WASHINGTON (AP) -- Independent watchdogs of dozens of federal agencies decried on Tuesday what they said were Obama administration efforts to delay or stall their investigations.
A letter to Congress from a broad cross-section of inspectors general cites specific instances in which watchdogs for the Justice Department, Environmental Protection Agency and the Peace Corps said they were denied timely access to documents and other information while doing their investigations. The letter says other inspectors general have faced similar obstacles, and that congressional action may be needed to ensure cooperation from government agencies.
"Refusing, restricting, or delaying an Inspector General's access to documents leads to incomplete, inaccurate, or significantly delayed findings or recommendations, which in turn may prevent the agency from promptly correcting serious problems and deprive Congress of timely information regarding the agency's performance," the letter states.
The letter says the Peace Corps did not provide full access to records during an inspector general investigation into the handling of reports of sex assaults against volunteers. A Peace Corps spokeswoman said in a statement that the program respected and valued its inspector general and had recently signed an agreement with the office to provide additional documents, but that it is also committed to protecting the privacy of volunteers who are sexually assaulted.
The letter also faults the Justice Department for initially withholding documents in three different reviews, and says that when the records were ultimately provided, it was "based on a finding that the three reviews were of assistance" to department leadership rather than out of respect for the inspector general's independence.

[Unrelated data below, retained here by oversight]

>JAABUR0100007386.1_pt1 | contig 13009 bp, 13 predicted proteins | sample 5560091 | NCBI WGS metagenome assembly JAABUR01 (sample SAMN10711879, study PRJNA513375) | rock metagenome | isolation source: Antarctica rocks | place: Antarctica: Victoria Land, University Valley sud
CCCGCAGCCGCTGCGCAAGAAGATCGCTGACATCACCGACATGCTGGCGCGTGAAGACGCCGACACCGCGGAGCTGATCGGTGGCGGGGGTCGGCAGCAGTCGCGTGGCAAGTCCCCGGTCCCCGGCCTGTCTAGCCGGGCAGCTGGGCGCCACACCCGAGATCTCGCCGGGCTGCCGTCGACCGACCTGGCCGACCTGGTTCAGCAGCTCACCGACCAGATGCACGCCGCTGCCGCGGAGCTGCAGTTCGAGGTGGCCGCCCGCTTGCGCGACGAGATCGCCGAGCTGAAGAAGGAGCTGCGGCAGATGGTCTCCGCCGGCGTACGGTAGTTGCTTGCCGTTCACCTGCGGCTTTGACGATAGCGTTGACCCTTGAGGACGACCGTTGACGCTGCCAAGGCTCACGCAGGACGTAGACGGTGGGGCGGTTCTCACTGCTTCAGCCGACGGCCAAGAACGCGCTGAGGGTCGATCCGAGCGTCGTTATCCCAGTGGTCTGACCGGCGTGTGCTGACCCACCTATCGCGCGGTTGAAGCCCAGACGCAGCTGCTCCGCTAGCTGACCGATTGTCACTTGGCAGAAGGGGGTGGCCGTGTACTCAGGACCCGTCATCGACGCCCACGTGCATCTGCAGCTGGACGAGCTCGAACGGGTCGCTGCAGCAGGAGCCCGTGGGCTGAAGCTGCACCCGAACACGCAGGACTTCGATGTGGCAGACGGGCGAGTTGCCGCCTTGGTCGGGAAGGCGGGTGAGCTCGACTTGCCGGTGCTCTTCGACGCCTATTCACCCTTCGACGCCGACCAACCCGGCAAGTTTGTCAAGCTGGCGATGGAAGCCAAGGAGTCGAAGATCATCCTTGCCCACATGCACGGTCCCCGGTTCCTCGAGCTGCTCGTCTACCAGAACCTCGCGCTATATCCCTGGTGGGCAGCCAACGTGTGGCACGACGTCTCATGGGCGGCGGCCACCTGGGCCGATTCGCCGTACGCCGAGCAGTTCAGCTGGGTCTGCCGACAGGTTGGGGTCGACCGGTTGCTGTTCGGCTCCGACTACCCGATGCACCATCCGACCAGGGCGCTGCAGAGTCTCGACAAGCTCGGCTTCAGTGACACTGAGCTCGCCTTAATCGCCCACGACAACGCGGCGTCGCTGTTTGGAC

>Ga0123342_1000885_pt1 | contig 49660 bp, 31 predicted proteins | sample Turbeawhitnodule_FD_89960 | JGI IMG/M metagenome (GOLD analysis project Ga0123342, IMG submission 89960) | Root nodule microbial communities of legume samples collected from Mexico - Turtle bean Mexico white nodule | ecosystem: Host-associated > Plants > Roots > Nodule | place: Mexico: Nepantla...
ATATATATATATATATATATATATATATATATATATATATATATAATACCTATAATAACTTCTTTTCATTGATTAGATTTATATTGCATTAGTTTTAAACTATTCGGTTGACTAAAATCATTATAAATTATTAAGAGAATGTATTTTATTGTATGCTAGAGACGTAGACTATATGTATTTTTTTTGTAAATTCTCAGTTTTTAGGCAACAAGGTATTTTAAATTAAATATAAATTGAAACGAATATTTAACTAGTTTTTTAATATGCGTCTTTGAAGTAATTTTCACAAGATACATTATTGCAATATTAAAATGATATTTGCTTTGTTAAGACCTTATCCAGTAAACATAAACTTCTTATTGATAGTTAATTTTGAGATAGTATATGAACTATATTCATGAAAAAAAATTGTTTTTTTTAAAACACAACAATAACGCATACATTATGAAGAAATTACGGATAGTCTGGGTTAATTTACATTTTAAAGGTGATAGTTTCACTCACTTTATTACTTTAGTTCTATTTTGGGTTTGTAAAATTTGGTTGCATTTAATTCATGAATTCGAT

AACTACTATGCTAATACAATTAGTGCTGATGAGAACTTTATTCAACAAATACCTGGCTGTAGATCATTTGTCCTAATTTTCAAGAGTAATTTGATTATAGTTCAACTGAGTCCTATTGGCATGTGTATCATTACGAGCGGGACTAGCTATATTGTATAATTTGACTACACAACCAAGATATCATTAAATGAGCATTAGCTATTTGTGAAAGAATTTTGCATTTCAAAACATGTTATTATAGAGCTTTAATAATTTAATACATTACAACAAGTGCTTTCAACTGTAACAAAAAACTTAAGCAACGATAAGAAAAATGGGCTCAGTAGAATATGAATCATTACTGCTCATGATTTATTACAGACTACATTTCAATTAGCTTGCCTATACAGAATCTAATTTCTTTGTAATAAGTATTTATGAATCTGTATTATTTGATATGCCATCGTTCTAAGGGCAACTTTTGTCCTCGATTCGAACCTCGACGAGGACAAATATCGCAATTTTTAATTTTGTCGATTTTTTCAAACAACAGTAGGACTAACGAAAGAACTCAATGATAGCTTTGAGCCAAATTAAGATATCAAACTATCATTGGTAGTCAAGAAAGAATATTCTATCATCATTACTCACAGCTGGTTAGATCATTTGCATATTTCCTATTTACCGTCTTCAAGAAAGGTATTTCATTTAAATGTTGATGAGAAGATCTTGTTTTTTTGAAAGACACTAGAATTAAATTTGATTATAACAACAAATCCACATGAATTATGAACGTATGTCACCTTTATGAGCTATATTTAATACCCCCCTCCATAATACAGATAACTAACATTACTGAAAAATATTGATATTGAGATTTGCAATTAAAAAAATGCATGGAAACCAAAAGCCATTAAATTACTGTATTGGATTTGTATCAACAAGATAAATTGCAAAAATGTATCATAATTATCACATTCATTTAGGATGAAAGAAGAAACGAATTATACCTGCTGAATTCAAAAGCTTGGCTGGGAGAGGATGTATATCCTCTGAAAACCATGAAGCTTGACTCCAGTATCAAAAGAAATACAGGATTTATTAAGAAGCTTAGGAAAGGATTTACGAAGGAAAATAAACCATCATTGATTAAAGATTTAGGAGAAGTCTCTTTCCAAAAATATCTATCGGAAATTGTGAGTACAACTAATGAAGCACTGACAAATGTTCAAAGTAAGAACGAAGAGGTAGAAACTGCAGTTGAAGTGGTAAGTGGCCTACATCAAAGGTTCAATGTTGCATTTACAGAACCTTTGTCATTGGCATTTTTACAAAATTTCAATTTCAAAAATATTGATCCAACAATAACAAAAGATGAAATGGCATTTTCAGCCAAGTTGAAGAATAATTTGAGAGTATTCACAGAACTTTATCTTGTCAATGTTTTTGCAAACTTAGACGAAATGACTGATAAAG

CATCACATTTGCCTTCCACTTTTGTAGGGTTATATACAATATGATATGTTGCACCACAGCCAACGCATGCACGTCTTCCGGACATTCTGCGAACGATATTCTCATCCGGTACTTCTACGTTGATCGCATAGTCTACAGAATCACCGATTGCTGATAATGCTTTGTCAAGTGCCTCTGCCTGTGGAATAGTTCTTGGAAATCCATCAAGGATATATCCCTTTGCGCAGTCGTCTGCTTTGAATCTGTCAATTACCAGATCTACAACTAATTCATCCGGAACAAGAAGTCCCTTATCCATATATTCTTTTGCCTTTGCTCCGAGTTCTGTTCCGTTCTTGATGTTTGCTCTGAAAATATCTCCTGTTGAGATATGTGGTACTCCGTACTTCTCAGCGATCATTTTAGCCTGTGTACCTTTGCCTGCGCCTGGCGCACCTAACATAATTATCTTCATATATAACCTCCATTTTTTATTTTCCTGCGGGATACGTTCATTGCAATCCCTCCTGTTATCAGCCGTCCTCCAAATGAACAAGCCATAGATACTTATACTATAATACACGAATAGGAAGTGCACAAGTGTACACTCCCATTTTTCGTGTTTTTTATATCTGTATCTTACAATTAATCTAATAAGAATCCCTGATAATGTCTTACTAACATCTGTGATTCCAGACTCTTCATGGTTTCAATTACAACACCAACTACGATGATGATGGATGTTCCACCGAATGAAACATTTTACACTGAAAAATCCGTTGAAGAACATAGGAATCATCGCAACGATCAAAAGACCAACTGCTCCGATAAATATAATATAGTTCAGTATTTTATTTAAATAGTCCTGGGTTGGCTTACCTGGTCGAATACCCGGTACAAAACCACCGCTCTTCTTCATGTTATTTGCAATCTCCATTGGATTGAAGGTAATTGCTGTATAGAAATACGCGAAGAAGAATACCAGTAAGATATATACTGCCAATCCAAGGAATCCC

Justice Department spokesman Brian Fallon said the requested documents included grand jury material, credit reports and other material whose release is restricted by law. He said that before it could release the documents to the inspector general's office, the department had to first identify exceptions to the law that it would allow it to do so.
Also cited in the letter is a records dispute between the EPA's inspector general and the Chemical Safety and Hazard Investigation Board, an independent agency that investigates industrial chemical accidents. The agency said it had been concerned about providing the information, which was related to a personnel matter, because of an attorney-client privilege. It said it ultimately turned over the materials before the letter was sent and said Congress could help in the future by clarifying that agencies won't waive attorney-client privilege by providing information to an inspector general.
Sen. Chuck Grassley, the top Republican on the Senate Judiciary Committee, said he was concerned by the letter and the assertion that inspectors general were being stonewalled. He said he would work to correct the access problems through oversight and possibly legislation.
"How are the watchdogs supposed to be able to do their jobs without agency cooperation? Inspectors general exist to improve agencies and get the most bang for every tax dollar," he said in a statement.
Associated Press writer Dina Cappiello contributed to this report.
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